Lab 1 - Kerberos Tickets and Keytabs

The first lab teaches how to obtain and destroy tickets as well as working with a keytab.

Obtaining a Ticket

Log in to the test system with your ETH user name and ETH password for email.

Follow the instructions here to set up a minimal Kerberos configuration.

Now run

$ kinit

After entering the correct password the command should silently succeed. Check that you have a ticket:

$ klist

The output should be something like this:

Ticket cache: KEYRING:persistent:98765:krb_ccache_6Hwk5rk
Default principal: hmuster@D.ETHZ.CH

Valid starting       Expires              Service principal
02/23/2018 09:37:36  02/23/2018 19:37:36  krbtgt/D.ETHZ.CH@D.ETHZ.CH
	renew until 03/02/2018 09:37:35


  • Where is the ticket stored? Who can use it? Answer
    The ticket is stored in a location associated with your user ID. The ticket is shared among all of your processes.
  • When does the ticket expire?
  • Until when can it be renewed?
  • What could the service principal krbtgt/D.ETHZ.CH@D.ETHZ.CH mean? Answer
    The principal is for the ticket granting service of the D domain. The service handles service ticket requests. The ticket entitles you to get service tickets.

Renewing a Ticket

Run the following command

$ krenew

and then

$ klist

You should see that the expiration time has changed but the renew until time not.

Destroying a Ticket

Run the command

$ kdestroy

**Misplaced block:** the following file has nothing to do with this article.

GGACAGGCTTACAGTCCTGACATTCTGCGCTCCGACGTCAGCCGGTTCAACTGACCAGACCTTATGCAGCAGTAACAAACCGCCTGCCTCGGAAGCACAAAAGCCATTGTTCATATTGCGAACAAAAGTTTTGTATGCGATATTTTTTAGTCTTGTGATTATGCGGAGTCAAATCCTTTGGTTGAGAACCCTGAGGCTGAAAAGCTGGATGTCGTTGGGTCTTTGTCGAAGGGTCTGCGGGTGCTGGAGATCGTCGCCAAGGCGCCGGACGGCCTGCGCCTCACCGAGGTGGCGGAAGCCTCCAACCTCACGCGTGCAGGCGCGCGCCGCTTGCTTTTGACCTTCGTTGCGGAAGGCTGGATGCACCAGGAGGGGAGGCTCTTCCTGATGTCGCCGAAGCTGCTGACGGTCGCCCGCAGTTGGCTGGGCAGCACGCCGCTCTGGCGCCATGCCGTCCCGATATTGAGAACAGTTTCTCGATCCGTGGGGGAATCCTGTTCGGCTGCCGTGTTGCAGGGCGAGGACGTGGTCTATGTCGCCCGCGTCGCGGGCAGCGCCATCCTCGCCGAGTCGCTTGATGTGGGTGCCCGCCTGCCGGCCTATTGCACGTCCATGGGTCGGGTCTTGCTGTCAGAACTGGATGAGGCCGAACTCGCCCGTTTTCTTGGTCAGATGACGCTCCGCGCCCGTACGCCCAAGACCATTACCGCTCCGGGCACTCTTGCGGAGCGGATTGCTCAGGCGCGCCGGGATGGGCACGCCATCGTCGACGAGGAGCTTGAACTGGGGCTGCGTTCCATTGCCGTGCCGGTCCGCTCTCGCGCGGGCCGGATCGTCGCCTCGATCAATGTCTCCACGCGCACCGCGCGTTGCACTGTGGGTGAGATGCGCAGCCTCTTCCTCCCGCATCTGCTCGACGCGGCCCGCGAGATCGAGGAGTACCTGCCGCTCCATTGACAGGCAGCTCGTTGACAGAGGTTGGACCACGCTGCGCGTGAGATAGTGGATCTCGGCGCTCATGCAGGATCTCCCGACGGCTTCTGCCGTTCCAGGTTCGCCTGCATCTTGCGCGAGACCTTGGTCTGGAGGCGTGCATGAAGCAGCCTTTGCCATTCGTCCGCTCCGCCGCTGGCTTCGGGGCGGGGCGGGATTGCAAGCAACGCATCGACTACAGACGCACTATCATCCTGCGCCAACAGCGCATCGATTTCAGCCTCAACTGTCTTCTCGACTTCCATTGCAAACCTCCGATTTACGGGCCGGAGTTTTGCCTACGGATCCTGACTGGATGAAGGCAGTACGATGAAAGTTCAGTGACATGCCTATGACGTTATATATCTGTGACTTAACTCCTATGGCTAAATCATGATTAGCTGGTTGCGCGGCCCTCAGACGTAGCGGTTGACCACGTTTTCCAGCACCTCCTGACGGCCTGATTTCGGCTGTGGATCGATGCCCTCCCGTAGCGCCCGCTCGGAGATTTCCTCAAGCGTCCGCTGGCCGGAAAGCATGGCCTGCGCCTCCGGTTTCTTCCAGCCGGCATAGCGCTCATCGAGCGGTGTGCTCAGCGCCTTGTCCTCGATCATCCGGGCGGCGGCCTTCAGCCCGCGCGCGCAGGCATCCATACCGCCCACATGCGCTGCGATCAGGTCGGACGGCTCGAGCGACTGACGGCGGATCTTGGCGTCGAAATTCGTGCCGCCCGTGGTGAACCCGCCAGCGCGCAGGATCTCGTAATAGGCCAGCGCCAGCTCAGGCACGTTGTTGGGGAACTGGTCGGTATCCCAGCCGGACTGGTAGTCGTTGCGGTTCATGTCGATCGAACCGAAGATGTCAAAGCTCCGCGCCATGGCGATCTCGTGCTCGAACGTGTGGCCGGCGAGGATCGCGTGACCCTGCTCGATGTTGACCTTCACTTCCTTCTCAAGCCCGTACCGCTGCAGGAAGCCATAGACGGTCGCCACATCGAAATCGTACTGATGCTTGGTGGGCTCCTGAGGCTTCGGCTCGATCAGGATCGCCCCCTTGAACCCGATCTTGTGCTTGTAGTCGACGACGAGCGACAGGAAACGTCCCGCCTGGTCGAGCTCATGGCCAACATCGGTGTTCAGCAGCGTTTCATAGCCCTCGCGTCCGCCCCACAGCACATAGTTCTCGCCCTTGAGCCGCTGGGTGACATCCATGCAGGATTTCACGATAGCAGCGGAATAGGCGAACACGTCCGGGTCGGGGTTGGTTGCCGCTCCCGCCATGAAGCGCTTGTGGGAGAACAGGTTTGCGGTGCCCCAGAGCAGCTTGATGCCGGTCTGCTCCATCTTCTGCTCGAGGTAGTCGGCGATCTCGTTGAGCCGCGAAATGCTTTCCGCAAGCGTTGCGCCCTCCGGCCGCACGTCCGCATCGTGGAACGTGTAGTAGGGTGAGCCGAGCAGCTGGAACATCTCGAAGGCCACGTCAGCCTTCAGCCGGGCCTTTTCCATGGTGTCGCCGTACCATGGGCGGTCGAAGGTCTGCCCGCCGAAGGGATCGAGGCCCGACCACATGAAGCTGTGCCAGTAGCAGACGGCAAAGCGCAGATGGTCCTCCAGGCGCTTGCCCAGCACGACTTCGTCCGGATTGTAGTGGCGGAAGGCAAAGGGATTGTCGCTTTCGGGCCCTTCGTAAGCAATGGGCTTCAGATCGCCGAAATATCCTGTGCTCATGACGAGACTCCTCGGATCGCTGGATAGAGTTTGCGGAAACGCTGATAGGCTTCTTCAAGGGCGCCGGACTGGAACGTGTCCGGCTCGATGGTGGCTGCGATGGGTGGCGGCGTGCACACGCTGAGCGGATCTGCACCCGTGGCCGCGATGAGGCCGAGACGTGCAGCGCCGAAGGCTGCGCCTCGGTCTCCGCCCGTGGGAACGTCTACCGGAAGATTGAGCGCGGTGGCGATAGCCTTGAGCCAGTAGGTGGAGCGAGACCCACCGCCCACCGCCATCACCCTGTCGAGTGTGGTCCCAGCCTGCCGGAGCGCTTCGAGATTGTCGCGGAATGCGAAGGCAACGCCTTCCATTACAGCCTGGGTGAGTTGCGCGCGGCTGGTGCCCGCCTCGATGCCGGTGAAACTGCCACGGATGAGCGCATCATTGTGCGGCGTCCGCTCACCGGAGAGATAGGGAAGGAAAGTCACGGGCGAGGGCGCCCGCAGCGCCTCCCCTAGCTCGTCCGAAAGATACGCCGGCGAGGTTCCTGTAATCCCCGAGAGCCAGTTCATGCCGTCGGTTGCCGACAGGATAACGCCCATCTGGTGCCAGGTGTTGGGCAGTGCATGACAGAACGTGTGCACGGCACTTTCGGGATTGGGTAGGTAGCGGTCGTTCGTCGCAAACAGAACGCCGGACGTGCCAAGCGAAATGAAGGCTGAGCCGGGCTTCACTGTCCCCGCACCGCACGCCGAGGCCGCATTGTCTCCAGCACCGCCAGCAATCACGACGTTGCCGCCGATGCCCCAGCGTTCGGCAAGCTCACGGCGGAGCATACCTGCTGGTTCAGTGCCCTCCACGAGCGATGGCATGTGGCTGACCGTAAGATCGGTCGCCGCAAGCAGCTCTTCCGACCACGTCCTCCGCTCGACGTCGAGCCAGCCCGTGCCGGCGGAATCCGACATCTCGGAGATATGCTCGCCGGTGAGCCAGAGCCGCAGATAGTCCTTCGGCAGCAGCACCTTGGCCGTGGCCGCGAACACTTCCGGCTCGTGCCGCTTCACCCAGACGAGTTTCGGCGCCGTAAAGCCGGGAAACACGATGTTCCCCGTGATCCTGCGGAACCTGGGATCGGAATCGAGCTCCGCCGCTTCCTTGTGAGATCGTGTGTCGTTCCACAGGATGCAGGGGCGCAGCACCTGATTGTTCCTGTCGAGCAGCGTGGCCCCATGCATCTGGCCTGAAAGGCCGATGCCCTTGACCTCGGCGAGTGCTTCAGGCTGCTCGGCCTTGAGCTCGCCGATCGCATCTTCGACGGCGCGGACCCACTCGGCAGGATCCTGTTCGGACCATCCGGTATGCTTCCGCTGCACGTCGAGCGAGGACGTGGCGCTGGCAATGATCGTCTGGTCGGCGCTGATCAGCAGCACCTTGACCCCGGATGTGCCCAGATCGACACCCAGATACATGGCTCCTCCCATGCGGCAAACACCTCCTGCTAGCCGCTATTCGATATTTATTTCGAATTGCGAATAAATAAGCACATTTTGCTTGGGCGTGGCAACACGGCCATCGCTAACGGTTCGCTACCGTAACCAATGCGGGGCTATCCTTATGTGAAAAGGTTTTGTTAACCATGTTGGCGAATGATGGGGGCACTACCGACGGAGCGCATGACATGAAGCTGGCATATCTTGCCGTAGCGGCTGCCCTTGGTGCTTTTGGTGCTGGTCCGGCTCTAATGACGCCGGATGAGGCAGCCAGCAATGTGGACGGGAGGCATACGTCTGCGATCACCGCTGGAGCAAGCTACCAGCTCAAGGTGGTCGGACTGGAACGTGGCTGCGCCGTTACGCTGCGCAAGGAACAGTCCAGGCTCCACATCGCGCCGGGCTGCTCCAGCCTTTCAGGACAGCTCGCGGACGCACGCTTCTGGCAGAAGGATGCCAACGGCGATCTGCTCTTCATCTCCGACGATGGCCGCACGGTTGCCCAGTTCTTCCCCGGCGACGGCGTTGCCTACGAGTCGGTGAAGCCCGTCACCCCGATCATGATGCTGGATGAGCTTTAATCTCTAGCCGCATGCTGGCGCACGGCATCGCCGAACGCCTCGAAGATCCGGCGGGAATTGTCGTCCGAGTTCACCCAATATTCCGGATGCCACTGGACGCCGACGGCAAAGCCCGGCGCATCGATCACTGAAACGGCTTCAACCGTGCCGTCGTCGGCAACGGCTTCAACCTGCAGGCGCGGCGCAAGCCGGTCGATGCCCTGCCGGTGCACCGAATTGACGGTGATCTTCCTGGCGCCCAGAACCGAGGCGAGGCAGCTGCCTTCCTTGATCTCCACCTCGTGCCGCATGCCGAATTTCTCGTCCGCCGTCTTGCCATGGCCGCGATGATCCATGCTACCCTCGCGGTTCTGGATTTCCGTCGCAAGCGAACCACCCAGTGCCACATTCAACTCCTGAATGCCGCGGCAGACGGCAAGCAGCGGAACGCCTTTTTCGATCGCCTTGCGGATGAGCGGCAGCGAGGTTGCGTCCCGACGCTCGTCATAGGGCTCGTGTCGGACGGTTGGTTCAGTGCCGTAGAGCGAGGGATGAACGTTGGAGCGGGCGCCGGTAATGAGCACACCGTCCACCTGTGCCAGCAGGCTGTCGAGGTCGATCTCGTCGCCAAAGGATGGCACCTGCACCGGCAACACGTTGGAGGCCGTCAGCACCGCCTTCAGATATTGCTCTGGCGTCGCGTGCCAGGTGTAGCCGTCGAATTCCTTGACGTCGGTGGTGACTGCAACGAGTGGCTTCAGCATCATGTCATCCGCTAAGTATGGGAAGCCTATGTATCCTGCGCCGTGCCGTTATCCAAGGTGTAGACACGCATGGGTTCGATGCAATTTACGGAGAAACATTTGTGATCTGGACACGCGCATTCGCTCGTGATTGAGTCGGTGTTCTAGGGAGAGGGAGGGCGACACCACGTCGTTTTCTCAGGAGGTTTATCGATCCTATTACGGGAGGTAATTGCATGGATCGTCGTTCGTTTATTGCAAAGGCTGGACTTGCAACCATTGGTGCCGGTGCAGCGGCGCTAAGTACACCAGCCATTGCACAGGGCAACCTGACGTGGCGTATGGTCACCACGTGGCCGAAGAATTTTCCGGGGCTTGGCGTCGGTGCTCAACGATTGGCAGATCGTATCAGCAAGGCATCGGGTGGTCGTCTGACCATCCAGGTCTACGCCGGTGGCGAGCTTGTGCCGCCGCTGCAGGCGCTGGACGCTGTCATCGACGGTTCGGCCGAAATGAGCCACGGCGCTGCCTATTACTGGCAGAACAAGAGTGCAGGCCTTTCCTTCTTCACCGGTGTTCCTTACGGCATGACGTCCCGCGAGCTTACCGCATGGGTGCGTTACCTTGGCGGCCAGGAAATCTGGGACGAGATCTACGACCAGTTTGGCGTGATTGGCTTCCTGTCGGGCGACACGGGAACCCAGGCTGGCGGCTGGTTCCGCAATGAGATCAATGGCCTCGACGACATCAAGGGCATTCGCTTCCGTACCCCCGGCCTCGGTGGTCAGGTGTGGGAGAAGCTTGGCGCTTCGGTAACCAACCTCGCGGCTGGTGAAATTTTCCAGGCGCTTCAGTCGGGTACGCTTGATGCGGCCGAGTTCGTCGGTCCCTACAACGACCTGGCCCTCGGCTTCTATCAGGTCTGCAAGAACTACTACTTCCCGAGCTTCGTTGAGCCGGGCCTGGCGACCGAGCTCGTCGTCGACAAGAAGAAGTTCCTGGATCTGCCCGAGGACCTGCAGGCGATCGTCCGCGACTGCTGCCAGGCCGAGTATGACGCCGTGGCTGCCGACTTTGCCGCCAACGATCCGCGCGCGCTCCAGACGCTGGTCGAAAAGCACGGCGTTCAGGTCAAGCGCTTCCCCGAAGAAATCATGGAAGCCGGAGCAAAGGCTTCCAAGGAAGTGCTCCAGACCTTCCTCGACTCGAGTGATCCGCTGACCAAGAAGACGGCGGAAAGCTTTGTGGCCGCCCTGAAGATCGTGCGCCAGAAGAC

This destroys the ticket. For safety reasons you do not want tickets on a system unless they are needed.


$ klist

to make sure that the ticket is gone and the command fails.

Creating a Keytab

Follow the instructions here and create a keytab file for your ETH user name and store it in the local home directory on the test system as {your ETH user name}.keytab:

If you did everything right the following command will succeed:
$ klist -k -e -t {your ETH user name}.keytab

The output should be something like this:

Keytab name: FILE:hmuster.keytab
KVNO Timestamp           Principal
---- ------------------- ------------------------------------------------------
   9 02/23/2018 10:01:43 hmuster@D.ETHZ.CH (aes128-cts-hmac-sha1-96)
   9 02/23/2018 10:01:43 hmuster@D.ETHZ.CH (aes256-cts-hmac-sha1-96)


  • How many entries for keys does your keytab file have?
  • What could the KVNO field mean and when does it change? Answer
    For users the KVNO changes every time the password changes. It shows you how many times you have changed your password.

Obtaining a Ticket Using a Keytab

Now that you have a keytab, obtain a ticket by running

$ kinit -k -t {your ETH user name}.keytab {your ETH user name}

The command should silently succeed. Please note that you were not asked for a password.


$ klist

again. You should see that you obtained a ticket.

Tickets on Managed Systems

Open an ssh connection to and run


This is an isginf managed system and obtains a ticket for you on login. Now run

env | grep KRB5CCNAME 

and you should see that the variable KRB5CCNAME is the same as the cache in the output of klist. The env variable KRB5CCNAME tells all Kerberos related tools where the ticket cache for this process is.


  • How many tickets do you see?
  • What is the other ticket for? Answer
    Your student home is used on optimus and is accessed by CIFS with Kerberos. The other ticket is the service ticket for accessing shares at \\nas-nethz-users.
  • Log out of optimus and log in again immediately. How many tickets do you have now? Answer
    When you log out the ticket cache of this session is destroyed. When you log in again a new cache is created. Your student home directory is only unmounted after a few minutes so there was no need for a service ticket to mount it.

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